2.50
Hdl Handle:
http://hdl.handle.net/10755/165132
Category:
Abstract
Type:
Presentation
Title:
WEARING FACE MASKS FOR THE NEUTROPENIC POPULATION: WHAT IS THE EVIDENCE?
Author(s):
Sorensen, Elizabeth
Author Details:
Elizabeth Sorensen, MSN APRN BC, Advanced Practice Nurse Fellow, UT MD Anderson Cancer Center, Houston, Texas, USA, email: ersorens@mdanderson.org
Abstract:
Community respiratory viruses are a potential cause of pneumonia and death among hematopoietic stem cell transplantation recipients and patients with hematologic malignancies. Oncology nurses commonly wear masks while in the presence of severe and prolonged neutropenic patients to protect the patient from any potential airborne infections. Currently, there are no evidence based guidelines to support this practice. Furthermore, there are many possible disadvantages to this practice including: social isolation of the patient, delayed response time by nurses, less frequent visits by the nurse, increased equipment requirements and cost, and finally, masks can impair communication from the nurse to the patient resulting in less effective interactions and teaching opportunities. Currently, variability exits in mask type used, length of time used, and frequency of mask changing by the health care provider (HCP). This current practice is implemented in many health care facilities and little evidence exists to support or guide the practice. The purpose of this project is to identify and evaluate the evidence supporting the practice of mask wearing by the health care provider with patients who have severe and prolonged neutropenia and to outline guidelines regarding recommended populations, masks, wear times, and potential disadvantages of the practice. An extensive search of the online databases CINAHL and PubMed was performed using the following search terms: masks, respiratory infections, nosocomial, and immunosuppressed. Institutional policies and procedures, the Oncology Nursing Society guidelines, and CDC guidelines were reviewed. An evidence summary table was developed that describes populations studied, research designs, outcomes and relevant findings that may be applied to practice. A critical appraisal of the literature revealed that limited data were available on the topic due to old research, lack of research regarding the target population, and few randomized control trials. The results from this evidence based practice project will be presented with suggestions for further follow-up and investigation into the practice using randomized control trials in order to set practice.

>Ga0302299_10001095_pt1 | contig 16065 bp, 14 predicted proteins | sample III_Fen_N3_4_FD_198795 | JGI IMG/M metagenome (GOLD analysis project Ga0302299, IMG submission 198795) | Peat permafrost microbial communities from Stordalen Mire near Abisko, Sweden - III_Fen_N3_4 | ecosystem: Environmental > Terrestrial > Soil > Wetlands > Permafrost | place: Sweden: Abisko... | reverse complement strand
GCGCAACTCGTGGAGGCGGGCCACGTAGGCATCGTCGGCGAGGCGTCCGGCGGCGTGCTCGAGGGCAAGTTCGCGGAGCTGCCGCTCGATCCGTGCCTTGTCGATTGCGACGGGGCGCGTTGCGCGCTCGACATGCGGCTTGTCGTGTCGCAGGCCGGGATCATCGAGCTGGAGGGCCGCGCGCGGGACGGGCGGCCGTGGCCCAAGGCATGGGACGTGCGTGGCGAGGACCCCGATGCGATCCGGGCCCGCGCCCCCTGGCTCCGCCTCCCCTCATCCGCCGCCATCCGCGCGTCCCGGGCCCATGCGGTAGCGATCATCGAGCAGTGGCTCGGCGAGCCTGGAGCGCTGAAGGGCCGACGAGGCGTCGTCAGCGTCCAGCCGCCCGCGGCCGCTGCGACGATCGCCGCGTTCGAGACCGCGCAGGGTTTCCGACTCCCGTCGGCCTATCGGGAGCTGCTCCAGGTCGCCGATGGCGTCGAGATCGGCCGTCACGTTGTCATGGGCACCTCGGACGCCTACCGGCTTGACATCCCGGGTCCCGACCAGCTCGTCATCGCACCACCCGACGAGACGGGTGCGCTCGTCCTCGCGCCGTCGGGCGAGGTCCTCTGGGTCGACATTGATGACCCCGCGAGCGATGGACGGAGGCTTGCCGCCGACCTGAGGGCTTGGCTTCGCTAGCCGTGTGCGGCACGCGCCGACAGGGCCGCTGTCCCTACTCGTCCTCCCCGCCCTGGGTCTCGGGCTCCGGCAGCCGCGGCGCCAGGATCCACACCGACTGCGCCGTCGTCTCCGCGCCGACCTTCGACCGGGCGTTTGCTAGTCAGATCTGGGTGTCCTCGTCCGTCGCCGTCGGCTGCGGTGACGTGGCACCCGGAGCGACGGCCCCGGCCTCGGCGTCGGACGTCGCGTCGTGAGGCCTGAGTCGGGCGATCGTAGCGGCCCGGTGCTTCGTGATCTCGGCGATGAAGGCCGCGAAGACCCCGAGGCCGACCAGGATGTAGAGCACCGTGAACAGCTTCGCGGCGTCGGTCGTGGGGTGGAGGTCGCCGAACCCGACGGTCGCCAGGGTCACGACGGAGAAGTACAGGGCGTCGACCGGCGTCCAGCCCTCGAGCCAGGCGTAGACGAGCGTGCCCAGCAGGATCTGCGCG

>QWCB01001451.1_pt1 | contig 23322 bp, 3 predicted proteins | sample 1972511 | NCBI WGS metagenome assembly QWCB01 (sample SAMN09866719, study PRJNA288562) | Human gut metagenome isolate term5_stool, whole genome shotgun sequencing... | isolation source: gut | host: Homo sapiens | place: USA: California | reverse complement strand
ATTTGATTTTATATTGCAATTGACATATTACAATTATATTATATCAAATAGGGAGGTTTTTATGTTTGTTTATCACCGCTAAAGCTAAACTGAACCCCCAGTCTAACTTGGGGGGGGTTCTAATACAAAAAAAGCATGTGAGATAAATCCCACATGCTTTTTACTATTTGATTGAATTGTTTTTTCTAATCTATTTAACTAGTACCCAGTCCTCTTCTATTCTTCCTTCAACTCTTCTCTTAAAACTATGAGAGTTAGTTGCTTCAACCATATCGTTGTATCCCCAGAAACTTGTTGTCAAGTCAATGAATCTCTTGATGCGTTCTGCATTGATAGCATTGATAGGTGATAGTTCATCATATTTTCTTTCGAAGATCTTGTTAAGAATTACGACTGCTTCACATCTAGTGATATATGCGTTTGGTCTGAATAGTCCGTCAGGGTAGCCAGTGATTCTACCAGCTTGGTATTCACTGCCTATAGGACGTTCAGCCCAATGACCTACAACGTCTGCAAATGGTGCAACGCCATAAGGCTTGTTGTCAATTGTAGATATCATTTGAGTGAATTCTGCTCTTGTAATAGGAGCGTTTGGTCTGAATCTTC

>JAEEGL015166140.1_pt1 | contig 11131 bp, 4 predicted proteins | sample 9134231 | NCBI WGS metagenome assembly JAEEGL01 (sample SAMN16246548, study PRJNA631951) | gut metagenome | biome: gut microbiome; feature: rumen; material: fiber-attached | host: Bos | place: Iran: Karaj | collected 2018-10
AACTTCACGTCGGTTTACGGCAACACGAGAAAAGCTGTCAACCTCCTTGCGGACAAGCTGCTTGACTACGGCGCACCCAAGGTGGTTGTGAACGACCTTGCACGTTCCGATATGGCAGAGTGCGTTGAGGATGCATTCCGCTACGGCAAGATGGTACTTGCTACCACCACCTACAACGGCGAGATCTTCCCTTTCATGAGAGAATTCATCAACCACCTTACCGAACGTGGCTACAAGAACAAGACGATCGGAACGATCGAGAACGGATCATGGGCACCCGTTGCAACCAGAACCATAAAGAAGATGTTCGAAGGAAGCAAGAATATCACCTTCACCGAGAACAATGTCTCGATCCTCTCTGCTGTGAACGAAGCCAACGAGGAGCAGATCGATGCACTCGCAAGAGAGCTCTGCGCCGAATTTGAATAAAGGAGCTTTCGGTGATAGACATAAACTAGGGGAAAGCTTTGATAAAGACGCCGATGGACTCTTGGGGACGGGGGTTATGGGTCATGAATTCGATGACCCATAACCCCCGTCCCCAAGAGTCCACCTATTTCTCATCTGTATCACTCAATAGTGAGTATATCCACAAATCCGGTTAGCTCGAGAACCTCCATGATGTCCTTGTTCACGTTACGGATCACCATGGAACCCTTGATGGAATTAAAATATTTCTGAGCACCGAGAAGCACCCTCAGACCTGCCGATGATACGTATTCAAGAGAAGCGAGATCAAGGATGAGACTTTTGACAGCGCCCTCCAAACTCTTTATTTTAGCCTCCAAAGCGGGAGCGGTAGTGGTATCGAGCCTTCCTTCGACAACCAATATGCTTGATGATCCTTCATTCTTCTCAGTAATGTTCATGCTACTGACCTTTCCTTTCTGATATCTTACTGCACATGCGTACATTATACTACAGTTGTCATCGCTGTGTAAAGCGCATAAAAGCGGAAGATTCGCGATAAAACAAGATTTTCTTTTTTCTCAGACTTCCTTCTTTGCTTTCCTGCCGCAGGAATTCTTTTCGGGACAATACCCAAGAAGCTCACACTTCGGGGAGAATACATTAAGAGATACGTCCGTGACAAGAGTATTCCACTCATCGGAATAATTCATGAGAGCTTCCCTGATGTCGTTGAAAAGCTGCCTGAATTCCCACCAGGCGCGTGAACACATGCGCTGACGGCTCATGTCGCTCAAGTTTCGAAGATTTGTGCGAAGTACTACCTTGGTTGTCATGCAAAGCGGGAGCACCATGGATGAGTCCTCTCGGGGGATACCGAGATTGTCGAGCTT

Repository Posting Date:
27-Oct-2011
Date of Publication:
27-Oct-2011
Conference Date:
2007
Conference Name:
32nd Annual Oncology Nursing Society Congress
Conference Host:
Oncology Nursing Society
Conference Location:
Las Vegas, Nevada, USA
Note:
This is an abstract-only submission. If the author has submitted a full-text item based on this abstract, you may find it by browsing the Virginia Henderson Global Nursing e-Repository by author. If author contact information is available in this abstract, please feel free to contact him or her with your queries regarding this submission. Alternatively, please contact the conference host, journal, or publisher (according to the circumstance) for further details regarding this item. If a citation is listed in this record, the item has been published and is available via open-access avenues or a journal/database subscription. Contact your library for assistance in obtaining the as-published article.

Full metadata record

DC FieldValue Language
dc.type.categoryAbstracten_US
dc.typePresentationen_GB